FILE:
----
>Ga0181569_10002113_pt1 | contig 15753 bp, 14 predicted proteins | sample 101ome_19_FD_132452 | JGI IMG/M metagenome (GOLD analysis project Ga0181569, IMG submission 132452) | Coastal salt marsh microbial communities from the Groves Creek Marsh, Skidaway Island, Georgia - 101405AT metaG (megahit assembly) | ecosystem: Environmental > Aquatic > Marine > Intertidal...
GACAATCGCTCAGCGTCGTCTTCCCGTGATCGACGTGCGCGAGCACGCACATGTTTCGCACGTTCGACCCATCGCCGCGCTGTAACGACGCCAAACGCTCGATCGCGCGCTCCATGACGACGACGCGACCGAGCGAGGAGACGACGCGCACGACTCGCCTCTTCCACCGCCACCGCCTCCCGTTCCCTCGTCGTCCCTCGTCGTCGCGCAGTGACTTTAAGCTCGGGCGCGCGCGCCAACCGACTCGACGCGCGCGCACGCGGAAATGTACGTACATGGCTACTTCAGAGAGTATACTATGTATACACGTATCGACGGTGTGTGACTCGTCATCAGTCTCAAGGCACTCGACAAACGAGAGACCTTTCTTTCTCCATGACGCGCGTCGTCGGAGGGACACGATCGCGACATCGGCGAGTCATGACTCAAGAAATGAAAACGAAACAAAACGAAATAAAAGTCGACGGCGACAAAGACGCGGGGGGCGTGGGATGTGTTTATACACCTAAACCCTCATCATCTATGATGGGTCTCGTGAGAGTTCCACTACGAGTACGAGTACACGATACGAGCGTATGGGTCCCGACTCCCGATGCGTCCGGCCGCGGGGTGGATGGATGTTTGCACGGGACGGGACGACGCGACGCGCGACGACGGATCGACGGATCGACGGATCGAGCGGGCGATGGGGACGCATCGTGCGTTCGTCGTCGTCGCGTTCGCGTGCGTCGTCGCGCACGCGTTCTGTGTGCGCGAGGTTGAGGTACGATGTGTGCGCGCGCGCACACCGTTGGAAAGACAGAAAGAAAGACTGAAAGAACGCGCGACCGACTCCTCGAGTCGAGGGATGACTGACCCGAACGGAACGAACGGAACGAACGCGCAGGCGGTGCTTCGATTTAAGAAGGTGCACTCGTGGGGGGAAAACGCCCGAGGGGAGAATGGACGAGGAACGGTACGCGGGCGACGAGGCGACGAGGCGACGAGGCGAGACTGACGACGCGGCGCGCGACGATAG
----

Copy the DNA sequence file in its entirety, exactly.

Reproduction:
>Ga0181569_10002113_pt1 | contig 15753 bp, 14 predicted proteins | sample 101ome_19_FD_132452 | JGI IMG/M metagenome (GOLD analysis project Ga0181569, IMG submission 132452) | Coastal salt marsh microbial communities from the Groves Creek Marsh, Skidaway Island, Georgia - 101405AT metaG (megahit assembly) | ecosystem: Environmental > Aquatic > Marine > Intertidal...
GACAATCGCTCAGCGTCGTCTTCCCGTGATCGACGTGCGCGAGCACGCACATGTTTCGCACGTTCGACCCATCGCCGCGCTGTAACGACGCCAAACGCTCGATCGCGCGCTCCATGACGACGACGCGACCGAGCGAGGAGACGACGCGCACGACTCGCCTCTTCCACCGCCACCGCCTCCCGTTCCCTCGTCGTCCCTCGTCGTCGCGCAGTGACTTTAAGCTCGGGCGCGCGCGCCAACCGACTCGACGCGCGCGCACGCGGAAATGTACGTACATGGCTACTTCAGAGAGTATACTATGTATACACGTATCGACGGTGTGTGACTCGTCATCAGTCTCAAGGCACTCGACAAACGAGAGACCTTTCTTTCTCCATGACGCGCGTCGTCGGAGGGACACGATCGCGACATCGGCGAGTCATGACTCAAGAAATGAAAACGAAACAAAACGAAATAAAAGTCGACGGCGACAAAGACGCGGGGGGCGTGGGATGTGTTTATACACCTAAACCCTCATCATCTATGATGGGTCTCGTGAGAGTTCCACTACGAGTACGAGTACACGATACGAGCGTATGGGTCCCGACTCCCGATGCGTCCGGCCGCGGGGTGGATGGATGTTTGCACGGGACGGGACGACGCGACGCGCGACGACGGATCGACGGATCGACGGATCGAGCGGGCGATGGGGACGCATCGTGCGTTCGTCGTCGTCGCGTTCGCGTGCGTCGTCGCGCACGCGTTCTGTGTGCGCGAGGTTGAGGTACGATGTGTGCGCGCGCGCACACCGTTGGAAAGACAGAAAGAAAGACTGAAAGAACGCGCGACCGACTCCTCGAGTCGAGGGATGACTGACCCGAACGGAACGAACGGAACGAACGCGCAGGCGGTGCTTCGATTTAAGAAGGTGCACTCGTGGGGGGAAAACGCCCGAGGGGAGAATGGACGAGGAACGGTACGCGGGCGACGAGGCGACGAGGCGACGAGGCGAGACTGACGACGCGGCGCGCGACGATAG